Giulietta Carrelli: Artisanal Food-Craze Originator, and Open Water Swimmer

Giulietta Carrelli: Artisanal Food-Craze Originator, and Open Water Swimmer


One morning on my first visit to San Francisco to see Cathy, we got coffee in the neighborhood, at Trouble Coffee & Coconut Club. It’s an eccentric little place, with studiously quirky interior details and a parklet outside, handcrafted from local driftwood.

My preferred parklet seat, outside Trouble.

The coffee was excellent: a smooth, full-bodied medium-dark roast. Rounding out the eclectic yet focused menu were toast (hefty buttered slabs, sprinkled liberally with cinnamon), coconuts, and… grapefruit juice.

But the reason Cathy took me to this specific craft coffee shop in a city full of them, was to meet her friend Giulietta – the owner of Trouble, and an open water swimmer. Cathy knows Giulietta through China Beach, the main alternative to Aquatic Park for OWS in San Francisco.

It’s been nearly two years since my first taste of Trouble. In the interim, Giulietta has become something of a local celebrity, as “artisanal toast” has begun popping up on hipster-food menus throughout the city. Trouble is widely credited as the originator of this trend.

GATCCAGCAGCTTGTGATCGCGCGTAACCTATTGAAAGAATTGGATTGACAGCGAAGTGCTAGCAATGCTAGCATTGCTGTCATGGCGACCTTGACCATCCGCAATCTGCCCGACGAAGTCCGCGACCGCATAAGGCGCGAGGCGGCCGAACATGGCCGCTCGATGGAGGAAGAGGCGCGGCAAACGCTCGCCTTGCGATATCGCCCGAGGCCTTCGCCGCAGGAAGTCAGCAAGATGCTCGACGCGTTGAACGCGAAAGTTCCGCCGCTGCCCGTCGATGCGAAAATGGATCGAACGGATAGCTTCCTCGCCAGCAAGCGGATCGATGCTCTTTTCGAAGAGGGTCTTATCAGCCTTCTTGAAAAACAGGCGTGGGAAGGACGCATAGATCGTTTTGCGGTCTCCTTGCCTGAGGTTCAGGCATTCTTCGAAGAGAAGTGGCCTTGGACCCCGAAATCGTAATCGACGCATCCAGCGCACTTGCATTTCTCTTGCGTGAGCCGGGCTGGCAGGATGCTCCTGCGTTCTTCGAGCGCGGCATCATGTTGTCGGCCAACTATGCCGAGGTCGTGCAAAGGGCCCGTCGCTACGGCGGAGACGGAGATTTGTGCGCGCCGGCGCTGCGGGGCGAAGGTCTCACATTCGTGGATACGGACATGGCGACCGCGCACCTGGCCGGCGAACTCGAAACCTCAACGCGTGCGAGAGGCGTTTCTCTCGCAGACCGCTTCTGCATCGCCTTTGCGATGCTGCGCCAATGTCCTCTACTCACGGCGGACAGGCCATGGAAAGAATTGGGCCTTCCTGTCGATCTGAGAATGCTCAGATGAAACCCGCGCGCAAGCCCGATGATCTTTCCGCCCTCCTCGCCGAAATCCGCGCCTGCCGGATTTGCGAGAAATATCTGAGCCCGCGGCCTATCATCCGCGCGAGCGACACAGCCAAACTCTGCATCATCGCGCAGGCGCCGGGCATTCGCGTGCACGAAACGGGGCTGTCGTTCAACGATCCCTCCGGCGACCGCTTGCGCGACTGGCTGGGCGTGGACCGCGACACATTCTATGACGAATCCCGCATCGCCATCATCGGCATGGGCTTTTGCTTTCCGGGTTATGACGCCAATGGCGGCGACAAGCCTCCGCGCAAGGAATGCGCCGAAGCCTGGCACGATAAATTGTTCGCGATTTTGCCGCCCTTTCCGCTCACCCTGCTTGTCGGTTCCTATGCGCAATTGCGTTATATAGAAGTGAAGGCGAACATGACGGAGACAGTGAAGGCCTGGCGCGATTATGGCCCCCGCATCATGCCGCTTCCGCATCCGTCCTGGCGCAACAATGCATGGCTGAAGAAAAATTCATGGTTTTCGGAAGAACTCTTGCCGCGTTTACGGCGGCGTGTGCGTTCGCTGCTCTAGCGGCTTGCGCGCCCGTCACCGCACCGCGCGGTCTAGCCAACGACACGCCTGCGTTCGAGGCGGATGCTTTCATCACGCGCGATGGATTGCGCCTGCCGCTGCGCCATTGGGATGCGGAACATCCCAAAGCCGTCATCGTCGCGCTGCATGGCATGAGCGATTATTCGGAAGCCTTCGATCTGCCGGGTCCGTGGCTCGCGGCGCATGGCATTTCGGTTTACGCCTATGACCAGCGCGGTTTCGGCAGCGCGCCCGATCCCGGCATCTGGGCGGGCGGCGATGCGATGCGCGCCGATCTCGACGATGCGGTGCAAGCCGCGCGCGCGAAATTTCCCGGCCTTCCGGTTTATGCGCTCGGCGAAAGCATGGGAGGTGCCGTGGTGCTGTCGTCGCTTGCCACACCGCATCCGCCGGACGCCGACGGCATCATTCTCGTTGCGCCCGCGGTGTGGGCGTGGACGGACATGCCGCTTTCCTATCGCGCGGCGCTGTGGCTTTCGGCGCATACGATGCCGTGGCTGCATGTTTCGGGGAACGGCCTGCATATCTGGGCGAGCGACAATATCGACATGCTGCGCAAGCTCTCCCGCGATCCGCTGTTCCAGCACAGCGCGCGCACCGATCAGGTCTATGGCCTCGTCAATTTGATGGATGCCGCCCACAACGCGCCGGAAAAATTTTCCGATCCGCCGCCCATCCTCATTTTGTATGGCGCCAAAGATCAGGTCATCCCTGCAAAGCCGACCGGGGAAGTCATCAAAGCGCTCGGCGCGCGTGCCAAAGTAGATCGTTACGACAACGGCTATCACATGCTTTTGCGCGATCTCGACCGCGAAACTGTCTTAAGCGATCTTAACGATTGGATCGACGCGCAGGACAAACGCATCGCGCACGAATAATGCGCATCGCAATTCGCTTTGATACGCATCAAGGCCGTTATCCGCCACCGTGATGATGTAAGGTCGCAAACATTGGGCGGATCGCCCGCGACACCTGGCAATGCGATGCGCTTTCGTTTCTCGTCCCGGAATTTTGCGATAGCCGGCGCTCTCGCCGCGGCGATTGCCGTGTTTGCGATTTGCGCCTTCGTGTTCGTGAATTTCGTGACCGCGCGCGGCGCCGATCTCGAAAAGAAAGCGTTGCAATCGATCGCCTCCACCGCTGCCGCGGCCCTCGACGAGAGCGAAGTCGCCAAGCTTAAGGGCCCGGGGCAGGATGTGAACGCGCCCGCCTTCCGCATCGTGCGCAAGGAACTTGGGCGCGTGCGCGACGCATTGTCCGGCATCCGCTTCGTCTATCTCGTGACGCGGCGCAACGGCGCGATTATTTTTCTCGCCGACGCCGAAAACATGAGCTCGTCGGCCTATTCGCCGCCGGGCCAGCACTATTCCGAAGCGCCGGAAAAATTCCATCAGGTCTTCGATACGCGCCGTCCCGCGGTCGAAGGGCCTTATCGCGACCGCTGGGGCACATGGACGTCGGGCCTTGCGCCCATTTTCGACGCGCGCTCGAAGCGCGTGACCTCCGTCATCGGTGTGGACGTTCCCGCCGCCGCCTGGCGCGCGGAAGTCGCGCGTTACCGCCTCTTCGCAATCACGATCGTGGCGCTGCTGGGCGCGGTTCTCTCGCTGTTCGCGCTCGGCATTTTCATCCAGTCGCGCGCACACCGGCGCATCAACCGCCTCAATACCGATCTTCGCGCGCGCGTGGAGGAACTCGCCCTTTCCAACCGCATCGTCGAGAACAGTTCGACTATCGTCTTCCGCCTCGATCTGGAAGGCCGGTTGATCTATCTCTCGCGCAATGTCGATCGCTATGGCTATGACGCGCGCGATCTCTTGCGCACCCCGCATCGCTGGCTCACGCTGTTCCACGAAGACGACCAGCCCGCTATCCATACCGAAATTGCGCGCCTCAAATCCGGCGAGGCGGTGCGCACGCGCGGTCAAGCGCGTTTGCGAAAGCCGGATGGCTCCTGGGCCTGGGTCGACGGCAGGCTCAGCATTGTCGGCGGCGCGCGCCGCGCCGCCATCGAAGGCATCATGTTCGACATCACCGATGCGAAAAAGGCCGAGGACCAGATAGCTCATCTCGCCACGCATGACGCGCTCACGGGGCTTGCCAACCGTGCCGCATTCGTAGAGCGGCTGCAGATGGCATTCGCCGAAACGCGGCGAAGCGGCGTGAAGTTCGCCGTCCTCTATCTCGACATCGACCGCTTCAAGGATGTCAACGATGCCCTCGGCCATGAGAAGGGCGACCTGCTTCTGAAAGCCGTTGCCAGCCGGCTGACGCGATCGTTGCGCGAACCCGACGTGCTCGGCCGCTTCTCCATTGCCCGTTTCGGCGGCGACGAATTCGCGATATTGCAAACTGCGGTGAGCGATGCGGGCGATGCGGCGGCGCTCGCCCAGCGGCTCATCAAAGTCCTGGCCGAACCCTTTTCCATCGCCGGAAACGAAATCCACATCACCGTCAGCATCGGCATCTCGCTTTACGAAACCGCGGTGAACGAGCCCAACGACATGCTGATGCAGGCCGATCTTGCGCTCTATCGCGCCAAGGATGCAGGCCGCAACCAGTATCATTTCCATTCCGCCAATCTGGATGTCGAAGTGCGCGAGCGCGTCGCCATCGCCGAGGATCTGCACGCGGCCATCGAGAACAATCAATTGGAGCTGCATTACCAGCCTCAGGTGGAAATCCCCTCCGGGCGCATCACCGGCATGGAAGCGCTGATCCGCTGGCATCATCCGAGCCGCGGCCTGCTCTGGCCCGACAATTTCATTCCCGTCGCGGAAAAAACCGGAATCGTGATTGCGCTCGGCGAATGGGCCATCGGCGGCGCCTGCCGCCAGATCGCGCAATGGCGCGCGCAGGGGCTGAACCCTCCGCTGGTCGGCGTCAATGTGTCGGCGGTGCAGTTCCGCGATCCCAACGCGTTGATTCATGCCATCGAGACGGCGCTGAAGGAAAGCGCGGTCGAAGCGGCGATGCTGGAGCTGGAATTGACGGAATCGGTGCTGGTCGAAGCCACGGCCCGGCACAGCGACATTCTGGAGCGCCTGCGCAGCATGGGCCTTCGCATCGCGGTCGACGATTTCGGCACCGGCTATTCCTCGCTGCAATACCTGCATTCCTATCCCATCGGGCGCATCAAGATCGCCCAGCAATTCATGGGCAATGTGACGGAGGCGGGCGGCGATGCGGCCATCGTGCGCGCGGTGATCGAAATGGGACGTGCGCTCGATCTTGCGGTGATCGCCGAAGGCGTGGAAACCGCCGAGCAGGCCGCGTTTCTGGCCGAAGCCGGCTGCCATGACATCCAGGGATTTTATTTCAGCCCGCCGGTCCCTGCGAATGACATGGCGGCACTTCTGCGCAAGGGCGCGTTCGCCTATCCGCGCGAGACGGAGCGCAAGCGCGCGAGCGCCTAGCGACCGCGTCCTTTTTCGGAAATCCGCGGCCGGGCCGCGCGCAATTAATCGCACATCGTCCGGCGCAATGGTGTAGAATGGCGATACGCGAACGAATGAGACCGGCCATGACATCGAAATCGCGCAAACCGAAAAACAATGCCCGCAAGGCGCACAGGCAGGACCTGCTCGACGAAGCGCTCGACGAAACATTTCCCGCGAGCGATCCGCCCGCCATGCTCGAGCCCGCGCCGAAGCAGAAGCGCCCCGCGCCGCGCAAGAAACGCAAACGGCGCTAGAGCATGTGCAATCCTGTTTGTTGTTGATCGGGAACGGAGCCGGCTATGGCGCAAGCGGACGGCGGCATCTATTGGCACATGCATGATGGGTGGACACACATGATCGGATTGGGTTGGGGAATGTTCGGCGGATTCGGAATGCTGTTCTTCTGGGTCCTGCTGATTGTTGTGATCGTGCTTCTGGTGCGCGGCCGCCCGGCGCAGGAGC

But this story goes far deeper than mere toast, and that’s why Giulietta recently became the first open water swimmer (as far as I know) to be featured on This American Life.

giulietta carrelli
Photo by Jeff Singer, courtesy of Pacific Standard magazine

People will find different meanings in Giulietta’s life story. It’s a struggle (and ultimate impasse) with mental illness. It’s a built-from-nothing, up-by-the-bootstraps small-business success story. It’s about the importance of communities and support networks.

And to me, it’s a story about open water swimming – the healing power of the sea, the emotional benefits of cold water, and the camaraderie of swimmers.

Giulietta was struck by a pair of Russian men, climbing out of the ocean after a swim. I should mention here that almost year round, the water at China Beach is cold enough to make you hypothermic after a few minutes.

“These strong men, just coming out of the ocean; and I was so weak. I was the walking dead. I wanted to be that strong and come up onto that sun deck; and they were so alive.”

  • And read the Pacific Standard magazine article it was based on: A Toast Story, by John Gravois.
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China Beach

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